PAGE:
I remember sitting in the courtyard, during that same conference call with Sylvia Boorstein,looking at the magenta blossoms on my sprawling succulent in the orange pot. The blooms sprang to life the morning after our terrible windstorm, the greater part of a day and a night, gusts from 70 to 80 miles per hour, the worst I’ve lived through. Through it all I was working on a deadline to develop a website for my July writing retreat. It was impossible for me to give it my undivided attention. No matter what I did I couldn’t separate myself from my fear. The walls of my trailer shook and rattled in the wind. I said metta. I prayed all of us would be safe and unharmed–all the birds and small wild things, me and my neighbors inside our tin cans. But the next morning, when I saw how my succulent had burst into wild magenta bloom in spite of that terrible onslaught, that unbelievable battering, I thought, we need to be like this succulent. We need to respond to what is playing out now on our national stage with our own bright blossoming. Indeed, in the pink pussycat hats, the women’s marches, the way our judicial system is responding, the immigration protests, the country is doing just that. I have been especially bolstered by the fact that our “founding fathers” created our democracy with safeguards. I hadn’t counted on that. And again, I am proud to be a Californian in the midst of it all. I see our legislators and our governor trying to stand up, trying to do the right thing. I read an article the other day about a man in Los Angeles who is offering trainings to local activist organizations, teaching the self-care skills people will have to master in order to not be completely overwhelmed by the needs they are trying to meet now, particularly for those who serve the undocumented immigrant community. He sits them in a circle, places items for an altar at its center, let’s them talk about the toll these times are taking. And I want to honor each of them, every one of them, of you, for standing up. For being in the front lines. For giving response. For being our own fierce spring.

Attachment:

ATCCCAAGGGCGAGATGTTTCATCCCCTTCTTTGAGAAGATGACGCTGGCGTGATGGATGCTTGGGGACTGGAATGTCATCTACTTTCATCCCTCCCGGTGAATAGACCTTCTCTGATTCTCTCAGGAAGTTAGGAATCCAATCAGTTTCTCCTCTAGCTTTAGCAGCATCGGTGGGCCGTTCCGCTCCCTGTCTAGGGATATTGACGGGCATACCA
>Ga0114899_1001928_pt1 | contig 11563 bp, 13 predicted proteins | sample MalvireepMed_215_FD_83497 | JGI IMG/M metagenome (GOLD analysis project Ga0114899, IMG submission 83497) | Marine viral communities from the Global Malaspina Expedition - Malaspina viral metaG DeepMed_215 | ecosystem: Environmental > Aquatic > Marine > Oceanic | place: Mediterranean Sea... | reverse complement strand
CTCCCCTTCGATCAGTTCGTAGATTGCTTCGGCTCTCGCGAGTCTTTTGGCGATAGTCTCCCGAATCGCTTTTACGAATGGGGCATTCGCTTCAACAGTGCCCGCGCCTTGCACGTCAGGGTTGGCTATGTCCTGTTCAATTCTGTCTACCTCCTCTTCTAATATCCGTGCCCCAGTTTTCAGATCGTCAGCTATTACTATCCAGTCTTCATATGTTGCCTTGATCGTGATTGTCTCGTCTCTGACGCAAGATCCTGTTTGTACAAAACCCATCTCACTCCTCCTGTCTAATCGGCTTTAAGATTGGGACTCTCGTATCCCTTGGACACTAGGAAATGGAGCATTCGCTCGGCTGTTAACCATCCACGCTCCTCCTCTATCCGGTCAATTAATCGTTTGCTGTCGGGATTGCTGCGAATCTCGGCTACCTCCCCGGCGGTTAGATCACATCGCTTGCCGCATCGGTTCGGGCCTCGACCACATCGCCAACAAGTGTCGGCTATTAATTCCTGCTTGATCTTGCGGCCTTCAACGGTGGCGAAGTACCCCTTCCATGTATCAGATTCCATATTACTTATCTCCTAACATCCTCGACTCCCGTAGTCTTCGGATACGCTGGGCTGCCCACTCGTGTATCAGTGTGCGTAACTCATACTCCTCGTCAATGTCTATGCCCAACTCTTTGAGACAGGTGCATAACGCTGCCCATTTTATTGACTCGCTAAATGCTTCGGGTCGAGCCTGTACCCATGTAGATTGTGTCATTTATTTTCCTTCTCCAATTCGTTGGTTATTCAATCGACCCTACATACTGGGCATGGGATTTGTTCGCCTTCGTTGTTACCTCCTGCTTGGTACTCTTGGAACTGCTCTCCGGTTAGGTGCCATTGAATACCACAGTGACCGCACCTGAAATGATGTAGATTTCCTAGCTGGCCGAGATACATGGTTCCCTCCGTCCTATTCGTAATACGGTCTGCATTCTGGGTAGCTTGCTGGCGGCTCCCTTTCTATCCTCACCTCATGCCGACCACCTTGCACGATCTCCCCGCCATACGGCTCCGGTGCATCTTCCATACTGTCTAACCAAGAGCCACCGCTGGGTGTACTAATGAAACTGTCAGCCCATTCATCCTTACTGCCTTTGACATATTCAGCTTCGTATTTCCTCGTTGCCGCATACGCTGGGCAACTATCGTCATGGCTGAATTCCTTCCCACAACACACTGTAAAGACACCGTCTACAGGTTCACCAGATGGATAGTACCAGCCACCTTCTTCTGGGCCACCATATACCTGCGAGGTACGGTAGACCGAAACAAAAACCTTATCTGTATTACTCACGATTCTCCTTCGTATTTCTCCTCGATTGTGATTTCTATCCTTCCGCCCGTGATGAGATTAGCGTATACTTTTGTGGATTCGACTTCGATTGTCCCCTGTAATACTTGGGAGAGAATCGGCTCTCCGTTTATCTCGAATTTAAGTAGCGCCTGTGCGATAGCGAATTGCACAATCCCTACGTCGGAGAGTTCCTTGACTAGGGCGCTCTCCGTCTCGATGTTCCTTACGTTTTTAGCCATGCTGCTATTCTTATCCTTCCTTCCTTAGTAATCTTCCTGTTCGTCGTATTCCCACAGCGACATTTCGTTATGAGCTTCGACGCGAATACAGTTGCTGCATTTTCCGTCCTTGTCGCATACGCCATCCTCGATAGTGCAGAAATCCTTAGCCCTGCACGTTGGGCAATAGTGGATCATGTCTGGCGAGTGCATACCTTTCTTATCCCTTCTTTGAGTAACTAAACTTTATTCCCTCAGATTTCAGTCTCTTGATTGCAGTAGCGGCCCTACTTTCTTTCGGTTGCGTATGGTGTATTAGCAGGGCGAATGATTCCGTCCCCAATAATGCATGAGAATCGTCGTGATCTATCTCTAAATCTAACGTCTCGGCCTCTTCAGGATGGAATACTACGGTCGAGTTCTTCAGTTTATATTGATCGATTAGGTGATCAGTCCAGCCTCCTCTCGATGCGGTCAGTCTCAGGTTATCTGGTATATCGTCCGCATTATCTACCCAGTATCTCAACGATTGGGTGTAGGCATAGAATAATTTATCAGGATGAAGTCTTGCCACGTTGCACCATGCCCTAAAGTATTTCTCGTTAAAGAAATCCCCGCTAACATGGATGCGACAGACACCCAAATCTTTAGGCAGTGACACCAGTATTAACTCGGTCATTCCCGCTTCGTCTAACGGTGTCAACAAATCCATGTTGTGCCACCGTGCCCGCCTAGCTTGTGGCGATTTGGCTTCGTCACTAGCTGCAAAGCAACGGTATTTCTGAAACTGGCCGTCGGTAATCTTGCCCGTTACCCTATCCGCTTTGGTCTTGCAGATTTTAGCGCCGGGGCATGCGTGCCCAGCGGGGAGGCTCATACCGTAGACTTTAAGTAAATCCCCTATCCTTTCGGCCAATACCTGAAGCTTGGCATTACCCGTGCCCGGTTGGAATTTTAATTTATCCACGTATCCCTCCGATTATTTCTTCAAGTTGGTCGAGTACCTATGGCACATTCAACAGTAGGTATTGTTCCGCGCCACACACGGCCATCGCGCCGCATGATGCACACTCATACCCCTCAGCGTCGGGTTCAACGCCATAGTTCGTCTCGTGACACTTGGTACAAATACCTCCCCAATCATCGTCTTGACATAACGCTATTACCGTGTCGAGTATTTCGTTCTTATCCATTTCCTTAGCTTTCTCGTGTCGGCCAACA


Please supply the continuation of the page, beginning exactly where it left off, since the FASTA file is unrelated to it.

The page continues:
I’m taking Sylvia Boorstein’s online class that spans the year, “Mindfulness in Everyday Life.“ On a conference call in April, a woman asked her for advice on how to navigate the disturbing reality of life now in the United States with our sitting president. It comes up again and again in the meditation communities I’m a part of. I’m luckier than many in this, I think, in that I only read the newspaper. I imagine it’s easier than watching TV news. I can glance at headlines, skim stories, put the paper down when the clenching in my belly tells me to. I can look at still photographs of him, appalled by the ugly twist of his lips. It’s not as unsettling as listening to him “live.” When the question comes up in the conference call, I want to say what I believe is true. I can’t remember now if there was just not enough time left to raise my hand and speak, or if I hesitated, held myself back. Was I just self-conscious? Or did I convince myself what I wanted to say was too obvious? What I wanted to say is we have to have faith. Buddhists don’t work with that concept much. I think it’s because Buddhism is not something we need to take on faith. The Buddha didn’t expect that. He told us to try things out, to see for ourselves. So it makes sense to me that Buddhists may have more trouble in a time like this, a time when we are “forced” to watch an overweight, racist, misogynistic, xenophobic white man try to dismantle all the good that’s been put into place in recent years. Faith may not be an ordinary part of the equation, but we need it now. We need to believe the times we’re living in are a reaction to all the good progress we’ve made around the world. We need to believe this is the “getting worse” part before things get better. We need to believe this is not the beginning of the end, only the last-ditch effort to roll things back before we move together even more fully into the kind of world we want to live in always.